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Cook Organic not the Planet Campaign

Palm Oil Deal 'A Threat to the Rainforest'

Hundreds of millions of tonnes of palm oil look set to be pumped into Britain's vehicles despite scientific evidence showing that chopping down rainforests to make way for plantations exacerbates climate change, according to a leaked report.

The European Commission is planning to increase the amount of palm oil used in cars and power stations under the Renewable Energy Directive (RED), which is intended to reduce greenhouse gases, suggests the document.

A loophole in the draft communication from Brussels on implementation of the directive would allow almost all palm oil currently produced to be used in vehicles on British roads.

The development - which campaigners warned have would lead to fresh bouts of forest destruction in Asia to meet growing global demand for the oil - comes after an intense campaign of lobbying in Brussels by Malaysian producers who feared the EU would ban imports of palm oil for energy.

Britons use 50 billion litres of transport fuel a year, 2.7 per cent of which came from biofuels in 2008-09. Palm oil, which is primarily used in food and household products, already controversially forms part of that fuel mix.

The Government says it is keen to avoid use of environmentally damaging materials but admits there is insufficient data about the provenance of 42 per cent of transport biofuel used in the UK. Under the RED, passed last year, Britain and other EU states are required to source 10 per cent of petrol and diesel in road transport from renewable sources. Part of that will be accounted for by electrical vehicles but the majority is expected to come from plant-based fuels such as rapeseed, soy, palm and sugar cane.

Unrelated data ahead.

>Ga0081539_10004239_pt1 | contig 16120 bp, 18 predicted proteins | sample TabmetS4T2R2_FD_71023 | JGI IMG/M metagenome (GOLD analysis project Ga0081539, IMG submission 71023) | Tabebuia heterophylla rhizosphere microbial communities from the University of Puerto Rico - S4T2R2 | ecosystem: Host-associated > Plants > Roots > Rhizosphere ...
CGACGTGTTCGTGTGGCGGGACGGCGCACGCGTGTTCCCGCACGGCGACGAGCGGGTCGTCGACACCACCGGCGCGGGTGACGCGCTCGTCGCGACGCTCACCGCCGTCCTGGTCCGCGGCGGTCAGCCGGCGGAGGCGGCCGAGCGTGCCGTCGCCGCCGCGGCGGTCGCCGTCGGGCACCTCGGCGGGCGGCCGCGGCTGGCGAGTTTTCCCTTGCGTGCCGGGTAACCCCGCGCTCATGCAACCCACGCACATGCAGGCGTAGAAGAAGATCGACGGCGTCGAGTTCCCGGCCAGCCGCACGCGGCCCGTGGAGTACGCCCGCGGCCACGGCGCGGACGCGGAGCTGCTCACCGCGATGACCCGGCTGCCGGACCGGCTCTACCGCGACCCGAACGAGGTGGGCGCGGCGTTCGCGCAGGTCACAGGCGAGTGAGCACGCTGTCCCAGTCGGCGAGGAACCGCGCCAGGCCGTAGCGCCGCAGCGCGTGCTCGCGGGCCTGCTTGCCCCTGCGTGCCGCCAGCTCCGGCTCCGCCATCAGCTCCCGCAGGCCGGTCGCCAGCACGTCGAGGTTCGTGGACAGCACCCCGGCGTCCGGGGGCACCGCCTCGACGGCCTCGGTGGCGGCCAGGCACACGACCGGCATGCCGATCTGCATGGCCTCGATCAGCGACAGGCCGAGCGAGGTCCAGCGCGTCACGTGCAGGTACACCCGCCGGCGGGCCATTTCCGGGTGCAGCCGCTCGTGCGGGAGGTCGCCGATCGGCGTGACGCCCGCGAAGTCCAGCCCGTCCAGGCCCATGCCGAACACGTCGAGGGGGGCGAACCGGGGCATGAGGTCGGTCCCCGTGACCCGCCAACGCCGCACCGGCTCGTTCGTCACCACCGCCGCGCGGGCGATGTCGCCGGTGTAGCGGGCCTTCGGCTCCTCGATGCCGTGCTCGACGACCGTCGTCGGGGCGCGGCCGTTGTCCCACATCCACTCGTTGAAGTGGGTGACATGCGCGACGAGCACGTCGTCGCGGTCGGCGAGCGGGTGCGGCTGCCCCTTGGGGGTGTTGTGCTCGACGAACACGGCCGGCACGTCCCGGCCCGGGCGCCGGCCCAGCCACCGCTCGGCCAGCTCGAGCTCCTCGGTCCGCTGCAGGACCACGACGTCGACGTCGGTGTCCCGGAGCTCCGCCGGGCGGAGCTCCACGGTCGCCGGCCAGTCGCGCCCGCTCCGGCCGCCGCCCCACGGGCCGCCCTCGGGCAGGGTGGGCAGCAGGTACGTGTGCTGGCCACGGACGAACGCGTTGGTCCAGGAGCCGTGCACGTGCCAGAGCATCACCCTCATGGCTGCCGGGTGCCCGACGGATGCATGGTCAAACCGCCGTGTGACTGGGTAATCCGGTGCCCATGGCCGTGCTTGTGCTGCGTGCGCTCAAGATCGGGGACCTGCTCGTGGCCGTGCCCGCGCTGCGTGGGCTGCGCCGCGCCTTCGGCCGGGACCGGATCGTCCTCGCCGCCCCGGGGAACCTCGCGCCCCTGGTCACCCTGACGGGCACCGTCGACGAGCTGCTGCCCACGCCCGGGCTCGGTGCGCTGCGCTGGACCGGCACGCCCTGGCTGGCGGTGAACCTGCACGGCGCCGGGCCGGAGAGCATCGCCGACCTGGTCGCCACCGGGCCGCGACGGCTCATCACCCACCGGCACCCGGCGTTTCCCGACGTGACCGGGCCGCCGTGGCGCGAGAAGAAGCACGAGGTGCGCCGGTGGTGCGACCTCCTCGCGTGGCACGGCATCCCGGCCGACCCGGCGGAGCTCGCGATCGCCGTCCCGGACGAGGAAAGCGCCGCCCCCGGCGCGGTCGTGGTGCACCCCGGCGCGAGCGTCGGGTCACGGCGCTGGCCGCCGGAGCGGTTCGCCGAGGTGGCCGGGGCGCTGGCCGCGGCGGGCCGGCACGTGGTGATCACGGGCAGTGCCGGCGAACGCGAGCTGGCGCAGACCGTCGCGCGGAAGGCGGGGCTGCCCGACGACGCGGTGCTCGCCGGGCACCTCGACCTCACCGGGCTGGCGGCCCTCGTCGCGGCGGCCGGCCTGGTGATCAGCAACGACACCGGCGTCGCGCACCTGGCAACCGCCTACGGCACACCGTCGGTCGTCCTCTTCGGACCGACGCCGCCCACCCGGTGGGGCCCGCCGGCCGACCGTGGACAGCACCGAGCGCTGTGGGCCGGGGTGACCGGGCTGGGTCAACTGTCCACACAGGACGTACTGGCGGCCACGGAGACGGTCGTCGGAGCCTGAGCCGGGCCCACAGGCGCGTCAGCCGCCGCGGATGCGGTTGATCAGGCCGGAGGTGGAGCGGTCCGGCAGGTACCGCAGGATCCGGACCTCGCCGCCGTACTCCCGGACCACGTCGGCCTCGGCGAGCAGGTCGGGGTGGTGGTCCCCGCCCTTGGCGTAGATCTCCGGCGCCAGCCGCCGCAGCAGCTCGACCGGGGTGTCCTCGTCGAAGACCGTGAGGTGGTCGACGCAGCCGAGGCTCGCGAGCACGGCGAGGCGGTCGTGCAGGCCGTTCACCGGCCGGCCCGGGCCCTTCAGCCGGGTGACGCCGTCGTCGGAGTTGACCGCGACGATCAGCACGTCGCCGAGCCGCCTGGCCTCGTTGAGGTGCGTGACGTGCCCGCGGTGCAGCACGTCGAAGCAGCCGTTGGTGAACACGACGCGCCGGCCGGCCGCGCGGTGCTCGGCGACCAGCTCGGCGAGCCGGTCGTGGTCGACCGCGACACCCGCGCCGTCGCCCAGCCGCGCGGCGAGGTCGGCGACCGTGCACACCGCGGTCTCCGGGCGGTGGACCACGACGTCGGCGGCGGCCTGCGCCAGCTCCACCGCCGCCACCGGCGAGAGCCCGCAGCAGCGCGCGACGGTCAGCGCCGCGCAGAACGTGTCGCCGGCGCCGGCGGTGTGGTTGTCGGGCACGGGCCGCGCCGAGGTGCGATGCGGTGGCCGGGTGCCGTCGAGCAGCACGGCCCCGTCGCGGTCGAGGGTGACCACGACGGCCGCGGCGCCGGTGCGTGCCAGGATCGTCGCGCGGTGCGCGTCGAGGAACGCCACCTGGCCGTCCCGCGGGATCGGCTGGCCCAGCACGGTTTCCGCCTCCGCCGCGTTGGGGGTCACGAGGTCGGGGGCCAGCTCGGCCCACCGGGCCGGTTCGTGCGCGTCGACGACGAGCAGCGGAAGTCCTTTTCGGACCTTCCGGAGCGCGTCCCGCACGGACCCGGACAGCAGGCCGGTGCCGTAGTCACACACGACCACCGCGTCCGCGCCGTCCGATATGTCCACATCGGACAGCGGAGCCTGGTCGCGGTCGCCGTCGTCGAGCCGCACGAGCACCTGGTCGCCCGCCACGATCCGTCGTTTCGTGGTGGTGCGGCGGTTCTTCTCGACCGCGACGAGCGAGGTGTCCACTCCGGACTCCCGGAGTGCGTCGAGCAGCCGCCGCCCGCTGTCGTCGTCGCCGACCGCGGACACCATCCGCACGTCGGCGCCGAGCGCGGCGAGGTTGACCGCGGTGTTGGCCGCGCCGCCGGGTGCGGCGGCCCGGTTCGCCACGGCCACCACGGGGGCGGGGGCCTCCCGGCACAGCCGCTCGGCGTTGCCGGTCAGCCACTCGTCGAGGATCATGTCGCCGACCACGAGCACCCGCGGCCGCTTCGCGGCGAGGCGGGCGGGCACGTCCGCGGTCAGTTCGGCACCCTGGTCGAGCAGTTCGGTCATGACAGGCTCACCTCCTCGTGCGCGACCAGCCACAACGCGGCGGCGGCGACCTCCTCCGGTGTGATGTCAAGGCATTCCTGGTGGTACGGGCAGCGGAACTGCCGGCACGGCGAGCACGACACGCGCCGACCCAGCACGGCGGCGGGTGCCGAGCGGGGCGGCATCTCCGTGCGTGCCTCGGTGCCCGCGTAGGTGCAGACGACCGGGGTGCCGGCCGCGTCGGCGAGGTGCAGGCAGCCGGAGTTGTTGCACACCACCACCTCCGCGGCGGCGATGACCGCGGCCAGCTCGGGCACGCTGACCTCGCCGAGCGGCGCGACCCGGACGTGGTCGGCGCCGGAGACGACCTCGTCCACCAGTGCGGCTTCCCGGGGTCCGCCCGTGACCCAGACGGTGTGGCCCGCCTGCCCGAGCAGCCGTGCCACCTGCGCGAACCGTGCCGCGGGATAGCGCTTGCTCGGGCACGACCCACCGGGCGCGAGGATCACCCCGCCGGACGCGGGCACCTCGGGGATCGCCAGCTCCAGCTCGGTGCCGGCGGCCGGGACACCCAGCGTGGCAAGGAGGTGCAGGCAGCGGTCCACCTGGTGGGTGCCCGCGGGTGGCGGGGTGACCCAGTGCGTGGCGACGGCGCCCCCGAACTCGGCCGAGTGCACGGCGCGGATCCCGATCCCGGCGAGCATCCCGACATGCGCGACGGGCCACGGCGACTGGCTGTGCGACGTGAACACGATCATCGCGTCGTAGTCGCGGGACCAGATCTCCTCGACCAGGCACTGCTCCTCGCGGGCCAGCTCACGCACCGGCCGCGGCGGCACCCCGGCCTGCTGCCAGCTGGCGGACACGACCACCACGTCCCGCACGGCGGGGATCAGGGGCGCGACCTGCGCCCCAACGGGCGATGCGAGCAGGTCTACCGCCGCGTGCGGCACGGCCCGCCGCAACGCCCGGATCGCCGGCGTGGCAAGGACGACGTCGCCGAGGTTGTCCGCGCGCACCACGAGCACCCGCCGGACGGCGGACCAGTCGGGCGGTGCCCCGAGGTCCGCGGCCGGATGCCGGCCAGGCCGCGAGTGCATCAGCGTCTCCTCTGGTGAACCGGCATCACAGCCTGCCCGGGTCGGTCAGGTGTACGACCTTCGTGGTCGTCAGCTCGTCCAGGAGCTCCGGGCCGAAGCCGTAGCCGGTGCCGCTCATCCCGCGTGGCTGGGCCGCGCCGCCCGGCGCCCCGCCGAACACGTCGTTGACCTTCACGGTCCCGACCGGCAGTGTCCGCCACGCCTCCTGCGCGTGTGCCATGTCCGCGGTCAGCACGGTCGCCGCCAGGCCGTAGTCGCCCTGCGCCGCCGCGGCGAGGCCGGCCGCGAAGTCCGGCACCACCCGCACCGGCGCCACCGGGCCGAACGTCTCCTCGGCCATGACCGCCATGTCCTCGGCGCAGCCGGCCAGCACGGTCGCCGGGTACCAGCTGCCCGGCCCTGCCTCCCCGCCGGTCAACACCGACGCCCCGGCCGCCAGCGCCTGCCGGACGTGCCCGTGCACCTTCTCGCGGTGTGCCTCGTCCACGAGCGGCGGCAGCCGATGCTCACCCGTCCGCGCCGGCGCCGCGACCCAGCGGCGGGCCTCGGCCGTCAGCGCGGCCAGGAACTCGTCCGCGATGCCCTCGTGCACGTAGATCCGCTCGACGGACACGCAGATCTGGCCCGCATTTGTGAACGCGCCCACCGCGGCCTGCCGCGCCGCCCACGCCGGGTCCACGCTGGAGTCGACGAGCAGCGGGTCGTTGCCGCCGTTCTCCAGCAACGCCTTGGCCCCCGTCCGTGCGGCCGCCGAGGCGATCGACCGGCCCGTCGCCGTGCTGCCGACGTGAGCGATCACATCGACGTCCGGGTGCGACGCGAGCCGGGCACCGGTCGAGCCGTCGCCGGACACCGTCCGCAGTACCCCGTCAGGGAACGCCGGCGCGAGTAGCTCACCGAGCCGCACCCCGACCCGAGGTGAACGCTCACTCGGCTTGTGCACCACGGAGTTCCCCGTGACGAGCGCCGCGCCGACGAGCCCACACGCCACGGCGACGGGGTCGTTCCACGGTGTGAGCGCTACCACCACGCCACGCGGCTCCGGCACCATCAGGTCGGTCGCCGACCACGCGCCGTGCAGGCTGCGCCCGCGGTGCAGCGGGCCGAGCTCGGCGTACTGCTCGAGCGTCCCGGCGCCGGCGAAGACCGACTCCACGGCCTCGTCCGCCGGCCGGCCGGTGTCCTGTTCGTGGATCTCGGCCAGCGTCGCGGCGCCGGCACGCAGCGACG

The EC document ostensibly protects wildlife areas that could grow these plants by banning member states from sourcing fuel from greenhouse gas-sequestering grasslands, wetlands and forests. But, in a crucial exemption, the protection does not apply to habitats changed before January 2008, meaning the vast majority of palm oil produced may be used, even though much of it comes from plantations that have replaced forests in the past 15 years.